Like all M-cars down through the years, it is the engine that moulds the driving experience of the M4 coupé more than anything else. And it is here where the new twin-turbocharged six-cylinder unit both impresses and disappoints. At start up, it sounds remarkably similar to the twin-turbocharged V8 from the M5, with an odd diesel-like chatter to the engine and a raspy exhaust note. Thankfully, it improves as you select first and move off.
Predictably, the single biggest change over the M3 coupé is in the delivery, which couldn’t be any more different than before. With all that torque concentrated low down, there is substantial shove from little more than idle. This results in outstanding flexibility across a much wider range of revs, making it much better suited to stop/go city driving than its predecessor.
Just don’t count on the same razor-sharp throttle response as before when the road opens up and you get to put your foot down. The inherent qualities of the forced-induction engine mean the initial pick-up is a lot less rabid than with the old naturally aspirated unit owing to a fleeting moment of lag as the two turbochargers spool up to full boost. But once they do, the in-gear shove is uncompromising.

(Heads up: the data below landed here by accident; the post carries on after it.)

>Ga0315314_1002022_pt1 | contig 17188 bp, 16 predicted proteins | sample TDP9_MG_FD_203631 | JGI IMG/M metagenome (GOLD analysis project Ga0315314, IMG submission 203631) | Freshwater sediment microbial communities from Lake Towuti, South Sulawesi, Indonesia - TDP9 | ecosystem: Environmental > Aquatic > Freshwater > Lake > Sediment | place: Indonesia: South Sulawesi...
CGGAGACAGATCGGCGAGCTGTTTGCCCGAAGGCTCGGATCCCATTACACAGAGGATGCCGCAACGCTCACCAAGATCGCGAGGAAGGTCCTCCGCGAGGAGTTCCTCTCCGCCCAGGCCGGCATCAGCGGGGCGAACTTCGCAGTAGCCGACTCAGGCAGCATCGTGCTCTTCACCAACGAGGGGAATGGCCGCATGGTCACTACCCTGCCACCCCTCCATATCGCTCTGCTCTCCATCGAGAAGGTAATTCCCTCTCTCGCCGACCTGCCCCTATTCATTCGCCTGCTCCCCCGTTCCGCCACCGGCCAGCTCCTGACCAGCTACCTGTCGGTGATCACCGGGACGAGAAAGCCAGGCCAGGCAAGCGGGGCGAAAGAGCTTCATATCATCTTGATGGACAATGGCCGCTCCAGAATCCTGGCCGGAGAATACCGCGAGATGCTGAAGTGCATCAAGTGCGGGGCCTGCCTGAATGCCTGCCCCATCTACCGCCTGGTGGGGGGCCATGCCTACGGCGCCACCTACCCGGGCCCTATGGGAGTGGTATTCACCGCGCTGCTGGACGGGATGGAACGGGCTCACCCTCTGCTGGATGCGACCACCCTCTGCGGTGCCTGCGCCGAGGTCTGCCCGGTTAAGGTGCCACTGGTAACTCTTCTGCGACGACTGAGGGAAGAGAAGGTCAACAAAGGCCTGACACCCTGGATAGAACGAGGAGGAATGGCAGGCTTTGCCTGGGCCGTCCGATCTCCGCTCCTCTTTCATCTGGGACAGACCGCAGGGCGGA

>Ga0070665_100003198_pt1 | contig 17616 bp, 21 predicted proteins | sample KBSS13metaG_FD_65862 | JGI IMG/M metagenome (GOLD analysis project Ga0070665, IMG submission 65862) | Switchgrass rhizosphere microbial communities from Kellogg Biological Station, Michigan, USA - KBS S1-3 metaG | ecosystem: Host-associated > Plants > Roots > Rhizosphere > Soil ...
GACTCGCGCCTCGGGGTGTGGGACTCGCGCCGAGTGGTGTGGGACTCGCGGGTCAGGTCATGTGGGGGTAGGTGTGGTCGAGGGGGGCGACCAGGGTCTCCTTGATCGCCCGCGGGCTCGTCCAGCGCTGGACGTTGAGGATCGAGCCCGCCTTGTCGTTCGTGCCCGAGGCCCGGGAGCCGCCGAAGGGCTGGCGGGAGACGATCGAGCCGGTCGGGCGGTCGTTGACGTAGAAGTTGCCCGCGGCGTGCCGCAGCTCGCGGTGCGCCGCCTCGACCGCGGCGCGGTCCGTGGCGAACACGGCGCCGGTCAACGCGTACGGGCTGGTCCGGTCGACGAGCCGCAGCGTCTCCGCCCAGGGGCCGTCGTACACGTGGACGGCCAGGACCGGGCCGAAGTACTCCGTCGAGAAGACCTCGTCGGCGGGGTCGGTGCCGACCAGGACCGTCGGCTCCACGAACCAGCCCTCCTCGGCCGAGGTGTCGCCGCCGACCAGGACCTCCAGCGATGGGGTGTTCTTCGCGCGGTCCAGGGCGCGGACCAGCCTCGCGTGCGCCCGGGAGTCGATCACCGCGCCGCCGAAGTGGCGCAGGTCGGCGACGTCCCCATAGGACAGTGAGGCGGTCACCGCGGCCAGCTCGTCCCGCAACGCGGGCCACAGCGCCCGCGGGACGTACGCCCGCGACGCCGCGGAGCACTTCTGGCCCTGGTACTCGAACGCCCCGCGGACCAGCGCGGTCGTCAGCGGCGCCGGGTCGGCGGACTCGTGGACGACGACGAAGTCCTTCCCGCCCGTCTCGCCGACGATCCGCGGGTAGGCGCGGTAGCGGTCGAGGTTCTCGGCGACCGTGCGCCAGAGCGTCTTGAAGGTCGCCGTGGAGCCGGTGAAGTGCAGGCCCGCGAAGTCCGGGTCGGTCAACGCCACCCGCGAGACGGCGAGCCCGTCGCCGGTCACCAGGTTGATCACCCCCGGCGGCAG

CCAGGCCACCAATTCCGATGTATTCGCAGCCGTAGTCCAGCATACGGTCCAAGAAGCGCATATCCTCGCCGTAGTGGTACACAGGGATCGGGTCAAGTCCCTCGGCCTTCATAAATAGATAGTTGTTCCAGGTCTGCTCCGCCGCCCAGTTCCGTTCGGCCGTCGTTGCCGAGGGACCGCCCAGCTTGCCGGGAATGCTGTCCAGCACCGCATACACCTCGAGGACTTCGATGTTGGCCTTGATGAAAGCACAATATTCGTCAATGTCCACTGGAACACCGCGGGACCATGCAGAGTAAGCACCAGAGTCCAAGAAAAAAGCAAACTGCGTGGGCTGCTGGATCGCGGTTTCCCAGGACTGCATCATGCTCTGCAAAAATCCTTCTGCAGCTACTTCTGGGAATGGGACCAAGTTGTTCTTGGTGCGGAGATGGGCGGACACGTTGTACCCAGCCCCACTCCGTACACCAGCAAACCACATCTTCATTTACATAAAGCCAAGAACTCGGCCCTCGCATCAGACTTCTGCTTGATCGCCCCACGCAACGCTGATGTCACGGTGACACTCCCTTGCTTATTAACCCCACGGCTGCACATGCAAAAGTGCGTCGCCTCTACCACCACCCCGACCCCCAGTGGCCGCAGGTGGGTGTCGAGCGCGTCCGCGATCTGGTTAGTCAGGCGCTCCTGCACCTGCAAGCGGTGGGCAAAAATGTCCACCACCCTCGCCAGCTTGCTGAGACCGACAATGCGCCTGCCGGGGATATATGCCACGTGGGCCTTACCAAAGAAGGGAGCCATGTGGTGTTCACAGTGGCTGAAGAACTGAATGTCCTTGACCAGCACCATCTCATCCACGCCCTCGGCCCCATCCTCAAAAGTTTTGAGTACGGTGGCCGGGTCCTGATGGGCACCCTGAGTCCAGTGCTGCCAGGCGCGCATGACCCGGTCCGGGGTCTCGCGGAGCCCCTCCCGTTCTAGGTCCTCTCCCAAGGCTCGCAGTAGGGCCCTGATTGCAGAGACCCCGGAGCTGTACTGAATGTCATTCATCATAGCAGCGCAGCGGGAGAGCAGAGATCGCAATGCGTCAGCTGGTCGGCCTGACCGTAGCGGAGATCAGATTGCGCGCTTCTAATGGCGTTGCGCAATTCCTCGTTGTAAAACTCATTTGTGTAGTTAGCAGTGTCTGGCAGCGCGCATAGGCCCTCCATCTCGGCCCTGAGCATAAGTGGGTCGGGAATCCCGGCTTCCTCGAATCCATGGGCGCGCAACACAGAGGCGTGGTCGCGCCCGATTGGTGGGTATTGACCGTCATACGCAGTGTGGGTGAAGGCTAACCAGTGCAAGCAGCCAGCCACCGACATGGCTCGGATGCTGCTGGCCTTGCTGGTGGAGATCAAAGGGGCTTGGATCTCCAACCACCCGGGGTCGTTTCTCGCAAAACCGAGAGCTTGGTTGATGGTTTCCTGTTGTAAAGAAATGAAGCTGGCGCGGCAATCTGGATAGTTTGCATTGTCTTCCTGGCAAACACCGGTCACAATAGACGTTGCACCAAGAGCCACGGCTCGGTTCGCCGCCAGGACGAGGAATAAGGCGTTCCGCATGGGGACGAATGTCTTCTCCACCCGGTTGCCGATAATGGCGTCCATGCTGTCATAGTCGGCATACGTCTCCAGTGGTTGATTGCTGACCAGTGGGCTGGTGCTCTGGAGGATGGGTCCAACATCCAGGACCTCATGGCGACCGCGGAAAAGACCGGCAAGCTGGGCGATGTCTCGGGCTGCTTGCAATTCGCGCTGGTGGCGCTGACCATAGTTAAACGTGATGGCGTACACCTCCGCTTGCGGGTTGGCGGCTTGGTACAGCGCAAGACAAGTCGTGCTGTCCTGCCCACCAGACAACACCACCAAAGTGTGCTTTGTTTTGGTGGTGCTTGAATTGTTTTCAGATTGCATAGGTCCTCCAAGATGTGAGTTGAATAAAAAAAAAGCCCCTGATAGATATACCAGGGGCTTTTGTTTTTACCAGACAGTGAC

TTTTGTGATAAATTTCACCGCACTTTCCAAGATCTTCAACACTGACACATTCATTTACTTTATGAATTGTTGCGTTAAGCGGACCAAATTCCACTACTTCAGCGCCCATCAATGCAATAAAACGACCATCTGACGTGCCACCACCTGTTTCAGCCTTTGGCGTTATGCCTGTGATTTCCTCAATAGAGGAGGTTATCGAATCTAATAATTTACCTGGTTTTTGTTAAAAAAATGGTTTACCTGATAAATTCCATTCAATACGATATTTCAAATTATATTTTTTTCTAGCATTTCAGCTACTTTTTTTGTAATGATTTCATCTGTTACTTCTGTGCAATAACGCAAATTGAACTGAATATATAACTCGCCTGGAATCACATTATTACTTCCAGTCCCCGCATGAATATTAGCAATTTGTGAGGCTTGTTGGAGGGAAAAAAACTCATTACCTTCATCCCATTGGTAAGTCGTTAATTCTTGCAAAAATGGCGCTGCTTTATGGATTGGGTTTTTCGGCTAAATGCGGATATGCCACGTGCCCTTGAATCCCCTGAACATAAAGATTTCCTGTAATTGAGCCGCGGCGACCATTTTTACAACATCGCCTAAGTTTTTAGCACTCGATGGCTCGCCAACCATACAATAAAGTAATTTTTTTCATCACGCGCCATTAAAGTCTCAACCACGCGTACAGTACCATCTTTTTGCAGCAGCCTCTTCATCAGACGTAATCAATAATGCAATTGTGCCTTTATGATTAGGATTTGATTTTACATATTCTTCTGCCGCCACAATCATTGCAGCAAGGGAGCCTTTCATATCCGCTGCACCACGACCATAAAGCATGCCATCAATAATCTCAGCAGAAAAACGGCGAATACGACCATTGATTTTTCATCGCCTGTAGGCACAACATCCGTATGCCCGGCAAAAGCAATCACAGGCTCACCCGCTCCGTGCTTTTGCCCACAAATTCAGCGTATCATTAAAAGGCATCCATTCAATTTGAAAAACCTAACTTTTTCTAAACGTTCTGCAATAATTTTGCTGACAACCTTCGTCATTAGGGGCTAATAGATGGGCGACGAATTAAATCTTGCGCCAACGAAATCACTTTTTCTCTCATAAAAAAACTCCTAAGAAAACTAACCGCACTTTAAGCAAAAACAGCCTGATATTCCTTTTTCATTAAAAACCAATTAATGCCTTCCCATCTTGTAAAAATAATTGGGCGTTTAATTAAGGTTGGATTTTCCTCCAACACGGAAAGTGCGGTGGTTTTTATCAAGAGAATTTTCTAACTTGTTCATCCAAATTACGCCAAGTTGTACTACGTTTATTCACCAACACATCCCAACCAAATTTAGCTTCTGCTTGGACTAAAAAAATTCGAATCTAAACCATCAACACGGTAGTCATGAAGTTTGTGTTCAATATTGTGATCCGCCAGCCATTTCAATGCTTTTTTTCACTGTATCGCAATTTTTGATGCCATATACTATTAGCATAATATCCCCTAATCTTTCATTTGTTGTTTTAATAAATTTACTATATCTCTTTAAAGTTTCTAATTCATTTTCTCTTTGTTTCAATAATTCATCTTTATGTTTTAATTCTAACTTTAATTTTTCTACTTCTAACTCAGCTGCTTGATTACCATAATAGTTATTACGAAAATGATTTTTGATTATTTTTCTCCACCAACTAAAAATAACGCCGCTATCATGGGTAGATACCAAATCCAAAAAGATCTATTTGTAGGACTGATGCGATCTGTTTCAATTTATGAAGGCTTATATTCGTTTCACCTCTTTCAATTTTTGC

Still, there's no need to pile on the revs in an attempt to tap into the deep seam of performance offered by the new engine. You merely flex your right foot in a suitable gear and the engine obliges with truly muscular properties. The resulting rush of acceleration is spectacular, particularly between 3500 and 5500rpm where the M4 coupé feels to be at its strongest.
Inevitably, though, it lacks the outright aural intensity of the unit it replaces, despite the inclusion of Active Sound Design, which reproduces the sound of the M4 coupé’s new six-cylinder through the audio speakers at various volumes and frequencies based on engine revs, throttle load and speed.
With two mono-scroll turbochargers, variable valve timing and continuously variable camshaft control, it revs quite freely, extending to 7600rpm before the onset of the limiter. This is quite high by turbocharged engine standards, but 600rpm less than the old naturally aspirated engine achieved.
The optional dual-clutch automatic gearbox provides the M4 coupé with the ease of usability to match its fervent on-boost accelerative ability, leading to a highly impressive set of performance figures: 0-62mph in 4.1sec and the standing kilometre, now very much accepted as the modern day acceleration yardstick, in 22.2sec. This is a respective 0.5sec and 0.7sec faster than the old M3 coupé.